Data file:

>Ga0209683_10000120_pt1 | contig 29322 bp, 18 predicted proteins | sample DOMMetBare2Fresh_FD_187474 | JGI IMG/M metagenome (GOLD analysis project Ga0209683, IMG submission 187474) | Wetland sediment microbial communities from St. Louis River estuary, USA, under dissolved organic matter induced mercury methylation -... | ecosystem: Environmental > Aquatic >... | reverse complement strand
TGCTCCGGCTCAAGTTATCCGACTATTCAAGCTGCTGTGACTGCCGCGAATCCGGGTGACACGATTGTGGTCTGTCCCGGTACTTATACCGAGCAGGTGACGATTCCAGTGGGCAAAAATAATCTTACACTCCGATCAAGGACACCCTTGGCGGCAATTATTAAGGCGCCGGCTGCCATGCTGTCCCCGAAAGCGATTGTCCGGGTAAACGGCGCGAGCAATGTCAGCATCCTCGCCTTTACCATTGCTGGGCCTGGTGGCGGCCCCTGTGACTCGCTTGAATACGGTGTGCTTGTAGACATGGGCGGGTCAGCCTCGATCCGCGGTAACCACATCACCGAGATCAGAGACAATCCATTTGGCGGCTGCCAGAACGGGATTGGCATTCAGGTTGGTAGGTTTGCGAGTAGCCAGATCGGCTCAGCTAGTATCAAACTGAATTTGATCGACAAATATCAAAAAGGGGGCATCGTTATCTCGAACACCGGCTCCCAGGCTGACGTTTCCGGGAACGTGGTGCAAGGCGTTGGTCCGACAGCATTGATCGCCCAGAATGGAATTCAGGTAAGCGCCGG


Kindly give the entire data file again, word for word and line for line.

>Ga0209683_10000120_pt1 | contig 29322 bp, 18 predicted proteins | sample DOMMetBare2Fresh_FD_187474 | JGI IMG/M metagenome (GOLD analysis project Ga0209683, IMG submission 187474) | Wetland sediment microbial communities from St. Louis River estuary, USA, under dissolved organic matter induced mercury methylation -... | ecosystem: Environmental > Aquatic >... | reverse complement strand
TGCTCCGGCTCAAGTTATCCGACTATTCAAGCTGCTGTGACTGCCGCGAATCCGGGTGACACGATTGTGGTCTGTCCCGGTACTTATACCGAGCAGGTGACGATTCCAGTGGGCAAAAATAATCTTACACTCCGATCAAGGACACCCTTGGCGGCAATTATTAAGGCGCCGGCTGCCATGCTGTCCCCGAAAGCGATTGTCCGGGTAAACGGCGCGAGCAATGTCAGCATCCTCGCCTTTACCATTGCTGGGCCTGGTGGCGGCCCCTGTGACTCGCTTGAATACGGTGTGCTTGTAGACATGGGCGGGTCAGCCTCGATCCGCGGTAACCACATCACCGAGATCAGAGACAATCCATTTGGCGGCTGCCAGAACGGGATTGGCATTCAGGTTGGTAGGTTTGCGAGTAGCCAGATCGGCTCAGCTAGTATCAAACTGAATTTGATCGACAAATATCAAAAAGGGGGCATCGTTATCTCGAACACCGGCTCCCAGGCTGACGTTTCCGGGAACGTGGTGCAAGGCGTTGGTCCGACAGCATTGATCGCCCAGAATGGAATTCAGGTAAGCGCCGG